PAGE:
The cerebral cortex plays an irreplaceable role in interconnecting brain areas and in sensory, motor and cognitive processing (35) and should be given close attention in postoperative children with TOF. Children with TOF have reduced oxygen delivery and oxygen consumption (36), to which the cerebral cortex is especially vulnerable (25). The main microstructural changes that occur in the hypoxic cerebral are impaired dendritic arborization of neurons (37) and inhibition of glial cell formation (35, 38, 39). Although hypoxia induced by CHD influences dendritic outgrowth, cortical connectivity, and synapse formation (40, 41), few studies have explored the association between cortical alterations and cognition in postoperative children with TOF. Thus, based on our results and published studies, we speculate herein about the underlying mechanism of low VIQ induced by reduced cortical thickness in postoperative school-aged children with TOF.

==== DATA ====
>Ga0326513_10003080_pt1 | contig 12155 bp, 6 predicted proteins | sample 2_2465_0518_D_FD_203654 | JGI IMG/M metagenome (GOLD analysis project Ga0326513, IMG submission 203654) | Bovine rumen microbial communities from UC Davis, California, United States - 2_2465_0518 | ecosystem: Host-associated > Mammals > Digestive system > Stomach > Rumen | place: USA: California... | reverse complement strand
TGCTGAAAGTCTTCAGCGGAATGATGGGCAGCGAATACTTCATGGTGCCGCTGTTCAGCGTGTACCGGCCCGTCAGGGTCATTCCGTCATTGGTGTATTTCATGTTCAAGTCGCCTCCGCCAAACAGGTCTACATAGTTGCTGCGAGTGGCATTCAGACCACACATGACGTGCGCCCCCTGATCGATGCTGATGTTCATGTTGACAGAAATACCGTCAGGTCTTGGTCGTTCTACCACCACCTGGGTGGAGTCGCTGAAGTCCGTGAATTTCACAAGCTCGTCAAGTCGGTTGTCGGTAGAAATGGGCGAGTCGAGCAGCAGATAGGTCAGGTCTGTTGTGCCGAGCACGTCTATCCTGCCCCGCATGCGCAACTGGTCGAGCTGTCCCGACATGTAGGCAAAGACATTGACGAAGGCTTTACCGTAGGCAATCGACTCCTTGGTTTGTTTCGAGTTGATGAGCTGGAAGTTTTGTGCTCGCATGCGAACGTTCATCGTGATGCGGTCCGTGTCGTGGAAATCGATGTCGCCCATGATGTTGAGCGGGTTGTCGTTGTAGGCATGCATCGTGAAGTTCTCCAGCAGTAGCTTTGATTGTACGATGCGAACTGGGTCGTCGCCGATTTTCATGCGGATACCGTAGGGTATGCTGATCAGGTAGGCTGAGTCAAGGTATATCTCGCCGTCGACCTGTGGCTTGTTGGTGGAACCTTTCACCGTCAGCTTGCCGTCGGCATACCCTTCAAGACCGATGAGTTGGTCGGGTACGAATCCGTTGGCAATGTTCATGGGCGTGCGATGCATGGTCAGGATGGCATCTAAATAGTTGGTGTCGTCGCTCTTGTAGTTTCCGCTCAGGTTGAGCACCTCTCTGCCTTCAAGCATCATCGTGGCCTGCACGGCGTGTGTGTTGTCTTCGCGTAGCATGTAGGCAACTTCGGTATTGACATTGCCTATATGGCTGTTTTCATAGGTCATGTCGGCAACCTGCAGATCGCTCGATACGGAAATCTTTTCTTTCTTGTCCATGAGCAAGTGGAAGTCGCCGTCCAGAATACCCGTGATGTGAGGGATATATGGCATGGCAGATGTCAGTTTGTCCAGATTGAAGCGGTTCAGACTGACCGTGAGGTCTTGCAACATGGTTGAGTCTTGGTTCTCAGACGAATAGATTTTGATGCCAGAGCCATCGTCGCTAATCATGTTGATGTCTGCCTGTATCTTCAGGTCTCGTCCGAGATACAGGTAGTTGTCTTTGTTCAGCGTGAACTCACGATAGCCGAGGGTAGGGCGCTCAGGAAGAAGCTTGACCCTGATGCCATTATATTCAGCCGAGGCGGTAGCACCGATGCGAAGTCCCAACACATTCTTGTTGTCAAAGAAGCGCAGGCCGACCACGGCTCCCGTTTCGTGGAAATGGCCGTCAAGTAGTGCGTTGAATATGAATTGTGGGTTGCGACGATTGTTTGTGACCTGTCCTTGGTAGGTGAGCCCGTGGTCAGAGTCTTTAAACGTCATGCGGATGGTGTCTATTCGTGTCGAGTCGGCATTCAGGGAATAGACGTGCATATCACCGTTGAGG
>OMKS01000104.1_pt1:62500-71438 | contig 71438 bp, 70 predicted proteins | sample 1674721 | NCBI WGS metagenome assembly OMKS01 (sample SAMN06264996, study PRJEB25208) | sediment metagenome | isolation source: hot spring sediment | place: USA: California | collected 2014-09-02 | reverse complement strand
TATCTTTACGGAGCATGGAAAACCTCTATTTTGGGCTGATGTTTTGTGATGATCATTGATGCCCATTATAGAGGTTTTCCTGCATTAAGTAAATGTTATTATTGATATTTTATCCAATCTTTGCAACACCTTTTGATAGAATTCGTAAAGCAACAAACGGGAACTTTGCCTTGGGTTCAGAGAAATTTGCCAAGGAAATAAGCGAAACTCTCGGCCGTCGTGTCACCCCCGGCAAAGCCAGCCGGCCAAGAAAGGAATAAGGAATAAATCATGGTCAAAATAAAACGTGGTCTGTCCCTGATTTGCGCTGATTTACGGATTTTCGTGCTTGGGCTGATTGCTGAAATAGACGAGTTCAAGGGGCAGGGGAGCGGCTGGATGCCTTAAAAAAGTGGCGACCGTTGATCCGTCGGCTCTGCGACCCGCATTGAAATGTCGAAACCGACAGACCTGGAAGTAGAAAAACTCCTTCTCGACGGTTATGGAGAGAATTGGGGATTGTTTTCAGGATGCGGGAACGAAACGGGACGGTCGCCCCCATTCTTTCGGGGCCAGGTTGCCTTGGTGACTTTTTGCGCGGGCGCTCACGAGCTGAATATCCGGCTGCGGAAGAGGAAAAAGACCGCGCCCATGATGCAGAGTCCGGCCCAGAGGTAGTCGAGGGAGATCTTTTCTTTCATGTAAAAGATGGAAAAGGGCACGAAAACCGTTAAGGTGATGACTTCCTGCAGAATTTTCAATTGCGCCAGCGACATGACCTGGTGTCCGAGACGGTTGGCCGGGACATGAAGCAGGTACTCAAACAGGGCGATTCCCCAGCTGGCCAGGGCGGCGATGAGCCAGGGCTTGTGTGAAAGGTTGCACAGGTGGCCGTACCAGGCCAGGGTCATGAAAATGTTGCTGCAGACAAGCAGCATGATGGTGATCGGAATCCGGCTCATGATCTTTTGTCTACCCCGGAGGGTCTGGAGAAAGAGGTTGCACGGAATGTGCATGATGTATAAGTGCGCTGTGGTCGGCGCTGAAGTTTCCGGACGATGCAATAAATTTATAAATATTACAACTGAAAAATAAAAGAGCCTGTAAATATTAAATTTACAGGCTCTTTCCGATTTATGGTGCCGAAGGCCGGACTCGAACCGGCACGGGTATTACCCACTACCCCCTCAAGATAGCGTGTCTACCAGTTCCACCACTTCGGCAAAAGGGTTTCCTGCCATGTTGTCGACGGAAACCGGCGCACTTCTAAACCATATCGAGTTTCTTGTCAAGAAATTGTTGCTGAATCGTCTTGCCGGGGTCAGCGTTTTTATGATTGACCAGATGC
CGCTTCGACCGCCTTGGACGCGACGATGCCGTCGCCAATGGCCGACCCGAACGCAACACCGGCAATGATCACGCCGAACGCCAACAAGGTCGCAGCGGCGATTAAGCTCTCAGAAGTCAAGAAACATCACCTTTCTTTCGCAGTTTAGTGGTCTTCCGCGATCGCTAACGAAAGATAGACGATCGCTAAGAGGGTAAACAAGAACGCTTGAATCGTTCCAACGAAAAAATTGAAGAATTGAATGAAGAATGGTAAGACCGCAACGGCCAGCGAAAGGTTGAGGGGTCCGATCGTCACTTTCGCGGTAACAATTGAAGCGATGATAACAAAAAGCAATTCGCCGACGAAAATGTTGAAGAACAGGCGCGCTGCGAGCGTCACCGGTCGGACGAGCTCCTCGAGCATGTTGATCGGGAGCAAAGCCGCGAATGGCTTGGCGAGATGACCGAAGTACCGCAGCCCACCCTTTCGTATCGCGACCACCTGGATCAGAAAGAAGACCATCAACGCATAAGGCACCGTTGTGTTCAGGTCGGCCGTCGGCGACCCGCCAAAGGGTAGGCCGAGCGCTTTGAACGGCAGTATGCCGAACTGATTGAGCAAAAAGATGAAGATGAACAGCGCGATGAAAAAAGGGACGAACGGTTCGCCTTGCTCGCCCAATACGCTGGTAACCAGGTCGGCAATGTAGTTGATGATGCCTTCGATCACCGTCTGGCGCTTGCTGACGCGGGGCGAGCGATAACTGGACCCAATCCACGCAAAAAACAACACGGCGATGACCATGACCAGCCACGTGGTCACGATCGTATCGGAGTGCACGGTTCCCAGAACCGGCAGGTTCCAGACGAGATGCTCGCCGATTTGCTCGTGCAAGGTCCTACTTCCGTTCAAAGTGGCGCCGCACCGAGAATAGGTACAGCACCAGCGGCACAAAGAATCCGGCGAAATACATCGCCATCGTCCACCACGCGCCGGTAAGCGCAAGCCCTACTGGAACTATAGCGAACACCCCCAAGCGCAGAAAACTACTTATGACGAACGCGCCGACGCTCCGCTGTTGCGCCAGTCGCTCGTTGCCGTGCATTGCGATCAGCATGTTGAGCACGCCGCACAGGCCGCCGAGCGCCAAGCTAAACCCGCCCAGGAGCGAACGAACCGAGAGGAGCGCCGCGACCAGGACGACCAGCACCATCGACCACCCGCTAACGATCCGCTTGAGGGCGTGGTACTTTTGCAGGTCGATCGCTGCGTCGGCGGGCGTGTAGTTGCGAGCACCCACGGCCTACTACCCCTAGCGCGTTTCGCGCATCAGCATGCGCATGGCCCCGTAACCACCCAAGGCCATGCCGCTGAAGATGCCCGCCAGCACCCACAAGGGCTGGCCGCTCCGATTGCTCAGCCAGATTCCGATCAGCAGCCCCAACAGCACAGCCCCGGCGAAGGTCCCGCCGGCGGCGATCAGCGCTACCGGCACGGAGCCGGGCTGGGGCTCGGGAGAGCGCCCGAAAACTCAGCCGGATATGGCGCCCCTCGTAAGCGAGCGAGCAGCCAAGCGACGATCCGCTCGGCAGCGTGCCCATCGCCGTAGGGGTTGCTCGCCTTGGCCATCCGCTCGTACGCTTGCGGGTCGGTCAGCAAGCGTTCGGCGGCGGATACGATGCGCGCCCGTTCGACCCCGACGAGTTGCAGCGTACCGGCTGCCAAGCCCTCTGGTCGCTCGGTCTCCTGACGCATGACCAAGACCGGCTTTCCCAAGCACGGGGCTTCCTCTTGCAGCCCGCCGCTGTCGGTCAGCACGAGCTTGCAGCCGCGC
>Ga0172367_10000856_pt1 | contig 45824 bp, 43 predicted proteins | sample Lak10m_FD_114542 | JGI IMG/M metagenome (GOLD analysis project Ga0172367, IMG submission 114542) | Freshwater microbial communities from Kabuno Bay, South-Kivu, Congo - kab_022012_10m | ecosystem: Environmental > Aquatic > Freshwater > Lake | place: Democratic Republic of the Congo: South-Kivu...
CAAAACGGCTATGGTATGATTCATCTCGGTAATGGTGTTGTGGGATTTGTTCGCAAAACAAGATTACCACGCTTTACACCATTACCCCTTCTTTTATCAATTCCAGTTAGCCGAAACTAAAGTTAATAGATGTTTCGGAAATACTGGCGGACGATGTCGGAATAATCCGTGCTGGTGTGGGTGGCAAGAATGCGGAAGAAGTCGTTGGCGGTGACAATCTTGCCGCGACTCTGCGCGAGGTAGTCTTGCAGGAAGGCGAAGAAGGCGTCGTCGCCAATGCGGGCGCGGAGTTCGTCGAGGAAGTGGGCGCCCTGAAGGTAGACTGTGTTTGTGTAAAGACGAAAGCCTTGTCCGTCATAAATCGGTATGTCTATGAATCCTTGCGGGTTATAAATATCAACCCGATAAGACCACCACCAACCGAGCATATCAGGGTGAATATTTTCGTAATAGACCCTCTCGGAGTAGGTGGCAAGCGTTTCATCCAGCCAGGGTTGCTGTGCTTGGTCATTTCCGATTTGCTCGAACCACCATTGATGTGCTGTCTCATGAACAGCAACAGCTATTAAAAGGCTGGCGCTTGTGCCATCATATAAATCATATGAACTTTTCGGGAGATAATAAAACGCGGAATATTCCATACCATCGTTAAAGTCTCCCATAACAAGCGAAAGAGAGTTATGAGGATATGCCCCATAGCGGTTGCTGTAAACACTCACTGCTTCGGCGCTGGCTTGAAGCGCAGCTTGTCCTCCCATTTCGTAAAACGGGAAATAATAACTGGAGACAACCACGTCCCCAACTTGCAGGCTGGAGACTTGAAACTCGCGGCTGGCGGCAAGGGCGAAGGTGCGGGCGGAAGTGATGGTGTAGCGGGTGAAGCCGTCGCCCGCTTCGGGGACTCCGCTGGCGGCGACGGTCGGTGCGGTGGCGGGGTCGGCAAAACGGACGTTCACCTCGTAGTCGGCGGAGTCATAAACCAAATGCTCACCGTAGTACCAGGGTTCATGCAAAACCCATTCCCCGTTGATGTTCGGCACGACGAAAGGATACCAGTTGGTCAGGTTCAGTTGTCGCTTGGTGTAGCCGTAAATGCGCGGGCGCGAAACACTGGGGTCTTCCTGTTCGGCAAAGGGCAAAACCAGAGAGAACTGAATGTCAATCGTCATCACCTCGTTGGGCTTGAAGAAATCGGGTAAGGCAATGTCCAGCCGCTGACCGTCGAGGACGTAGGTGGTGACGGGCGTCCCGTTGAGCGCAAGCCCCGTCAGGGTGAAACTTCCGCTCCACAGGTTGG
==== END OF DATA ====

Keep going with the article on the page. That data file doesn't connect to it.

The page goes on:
The precuneus might influence verbal cognition by combining the temporal lobes via the temporoparietal junction (TPJ). The precuneus, part of the posteromedial parietal cortex, is part of the associative cortices (42). The precuneus may be involved in visual-spatial imagery processing, episodic memory retrieval and self-processing operations by mutually connecting with the frontal lobe, dorsal premotor area, supplementary motor area, anterior cingulate cortex, and temporoparietooccipital cortex (TPO) (42–44). In addition, many studies have indicated that the precuneus is associated with verbal processing (45–47). However, few studies have examined the mechanism by which the precuneus influences verbal cognition. Recently, studies showed that the precuneus and temporal cortex could participate in attention, social cognition and working memory by interconnecting via short U-shaped fibers and long connections (48, 49), which was contrary to the traditional notion in neuropsychology that the precuneus and temporal cortex function as separate regions (50). Furthermore, the left TPJ showed hyperactivity in patients with auditory verbal hallucinations (AVHs) (49), and the left temporal lobe is related to the language development of children with CHD (51). Thus, we hypothesized that decreased left precuneus cortical thickness could reduce the connection of the temporal lobe via the TPJ and further influence VIQ in postoperative children with TOF.